Texas mirrors the trend described in The Journal. In 2003 the 78th Legislature made significant changes regarding college tuition rates. Prior to this session, the legislature had regulatory authority to set tuition and generally called for charging the same rates at public institutions across the state. With this change, deregulation occurred leaving public universities authority over a large portion of the total tuition charged.
In Texas, an undergraduate student’s tuition rate comprises a statutory rate determined by the legislature for both resident and non-resident students as well as an additional designated rate imposed on any graduate or undergraduate, resident or non-resident student, that the institution’s governing board considers necessary for the effective operation of the institution. With no maximum limit, this designated rate varies by institution and based on program, course level and the academic period.
Tuition deregulation became effective Sept. 1, 2003. By spring 2004, universities were increasing designated tuition rates. Along with deregulation, the 2003 bill contained another provision requiring institutions to “set aside” a portion of tuition payments for needs-based financial assistance programs.
“The governing board of each institution of higher education shall cause to be set aside not less than 20 percent of any amount of tuition charged to a resident undergraduate student under Section 54.0513 in excess of $46 per semester credit hour.” An amount of 15 percent is similarly assessed to resident students enrolled in a graduate or professional degree programs.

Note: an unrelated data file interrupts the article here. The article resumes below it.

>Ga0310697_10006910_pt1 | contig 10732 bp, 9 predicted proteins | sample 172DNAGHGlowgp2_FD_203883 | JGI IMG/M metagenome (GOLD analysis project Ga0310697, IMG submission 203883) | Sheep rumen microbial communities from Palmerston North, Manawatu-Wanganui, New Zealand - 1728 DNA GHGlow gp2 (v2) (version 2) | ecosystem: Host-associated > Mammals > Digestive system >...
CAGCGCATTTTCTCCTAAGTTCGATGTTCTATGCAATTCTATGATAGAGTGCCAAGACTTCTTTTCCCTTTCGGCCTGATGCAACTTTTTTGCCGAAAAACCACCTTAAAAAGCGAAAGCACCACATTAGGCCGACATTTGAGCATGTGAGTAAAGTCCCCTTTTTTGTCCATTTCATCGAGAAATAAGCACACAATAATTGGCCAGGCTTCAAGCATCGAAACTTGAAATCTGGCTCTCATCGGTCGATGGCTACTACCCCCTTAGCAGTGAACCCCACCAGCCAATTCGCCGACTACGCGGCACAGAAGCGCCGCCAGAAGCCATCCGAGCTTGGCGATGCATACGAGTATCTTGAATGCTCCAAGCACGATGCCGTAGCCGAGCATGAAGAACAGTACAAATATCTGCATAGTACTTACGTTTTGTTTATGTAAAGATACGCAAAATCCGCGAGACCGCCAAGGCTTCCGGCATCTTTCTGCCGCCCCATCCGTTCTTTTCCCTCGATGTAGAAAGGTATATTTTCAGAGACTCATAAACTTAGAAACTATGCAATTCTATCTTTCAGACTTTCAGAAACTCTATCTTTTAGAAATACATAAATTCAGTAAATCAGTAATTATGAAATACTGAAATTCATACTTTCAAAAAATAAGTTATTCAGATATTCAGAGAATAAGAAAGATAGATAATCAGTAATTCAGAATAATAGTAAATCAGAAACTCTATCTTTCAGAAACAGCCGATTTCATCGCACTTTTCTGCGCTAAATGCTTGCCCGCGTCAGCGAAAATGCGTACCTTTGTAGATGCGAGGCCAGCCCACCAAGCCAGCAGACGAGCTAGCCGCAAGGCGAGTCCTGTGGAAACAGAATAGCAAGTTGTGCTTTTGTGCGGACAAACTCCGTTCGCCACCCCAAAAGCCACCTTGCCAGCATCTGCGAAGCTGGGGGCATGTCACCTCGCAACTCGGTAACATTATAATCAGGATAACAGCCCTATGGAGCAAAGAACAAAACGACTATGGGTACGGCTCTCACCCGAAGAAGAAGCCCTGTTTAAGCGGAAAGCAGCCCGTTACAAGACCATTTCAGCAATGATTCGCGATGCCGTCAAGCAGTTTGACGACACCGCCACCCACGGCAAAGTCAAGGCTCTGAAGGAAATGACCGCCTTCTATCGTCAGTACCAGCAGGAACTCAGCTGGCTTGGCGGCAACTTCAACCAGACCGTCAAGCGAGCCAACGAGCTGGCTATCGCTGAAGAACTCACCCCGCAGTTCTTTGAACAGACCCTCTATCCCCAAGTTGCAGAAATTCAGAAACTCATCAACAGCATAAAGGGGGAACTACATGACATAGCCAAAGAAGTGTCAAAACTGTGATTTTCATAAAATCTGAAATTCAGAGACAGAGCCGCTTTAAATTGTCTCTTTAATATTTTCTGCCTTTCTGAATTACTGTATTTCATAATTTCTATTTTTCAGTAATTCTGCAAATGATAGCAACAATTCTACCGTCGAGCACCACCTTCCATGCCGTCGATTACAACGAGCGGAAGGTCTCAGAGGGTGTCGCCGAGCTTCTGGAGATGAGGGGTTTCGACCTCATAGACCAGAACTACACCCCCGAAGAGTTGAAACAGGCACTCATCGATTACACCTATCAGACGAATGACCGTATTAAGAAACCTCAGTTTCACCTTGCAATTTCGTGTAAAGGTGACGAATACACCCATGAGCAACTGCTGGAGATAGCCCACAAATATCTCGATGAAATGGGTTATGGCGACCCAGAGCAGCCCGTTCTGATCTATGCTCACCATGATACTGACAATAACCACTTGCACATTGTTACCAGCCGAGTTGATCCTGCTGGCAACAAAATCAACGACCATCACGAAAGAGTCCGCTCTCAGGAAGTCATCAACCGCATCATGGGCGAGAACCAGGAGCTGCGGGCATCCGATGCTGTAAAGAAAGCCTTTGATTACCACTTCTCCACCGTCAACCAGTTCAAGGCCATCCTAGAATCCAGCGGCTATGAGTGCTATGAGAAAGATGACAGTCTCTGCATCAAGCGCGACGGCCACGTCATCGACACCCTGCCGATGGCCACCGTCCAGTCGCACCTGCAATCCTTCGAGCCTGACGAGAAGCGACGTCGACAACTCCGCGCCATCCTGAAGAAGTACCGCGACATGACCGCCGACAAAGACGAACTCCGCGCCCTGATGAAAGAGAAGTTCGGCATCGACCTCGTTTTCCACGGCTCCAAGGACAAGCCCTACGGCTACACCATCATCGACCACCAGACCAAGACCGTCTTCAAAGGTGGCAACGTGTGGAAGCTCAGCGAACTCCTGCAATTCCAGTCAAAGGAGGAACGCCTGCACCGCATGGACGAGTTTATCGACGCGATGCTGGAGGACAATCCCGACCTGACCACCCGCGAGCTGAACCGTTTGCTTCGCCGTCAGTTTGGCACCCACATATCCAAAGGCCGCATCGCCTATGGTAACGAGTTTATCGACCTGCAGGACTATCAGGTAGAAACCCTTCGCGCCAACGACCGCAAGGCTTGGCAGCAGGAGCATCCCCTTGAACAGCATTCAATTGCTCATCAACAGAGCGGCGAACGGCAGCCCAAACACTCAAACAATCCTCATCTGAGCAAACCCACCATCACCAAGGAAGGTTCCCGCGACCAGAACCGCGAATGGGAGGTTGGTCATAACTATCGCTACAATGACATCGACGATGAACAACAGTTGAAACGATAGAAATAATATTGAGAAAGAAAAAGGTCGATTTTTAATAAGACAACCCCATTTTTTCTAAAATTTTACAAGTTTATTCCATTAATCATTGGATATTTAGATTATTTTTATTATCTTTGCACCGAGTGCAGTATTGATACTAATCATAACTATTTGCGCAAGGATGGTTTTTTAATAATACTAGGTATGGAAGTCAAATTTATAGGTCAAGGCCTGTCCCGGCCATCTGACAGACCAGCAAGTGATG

The Stop Texas Set Asides website accurately calls this practice a hidden tax. Per the state, set aside priority is given to “students who meet the coordinating board definition of financial need and whose cost for tuition and required fees is not met through other non-loan financial assistance programs.”
This basically results in students paying large amounts of extra tuition to fund their peers’ college tuition assistance. Students working multiple jobs to pay their own way through school experience inflated tuition rates that subsidize their fellow students. Students facing years if not decades of debt through their own student loans find a portion of their debt finances not their own, but the education of other students via grants, scholarships, work study programs, student loans and student loan repayment assistance.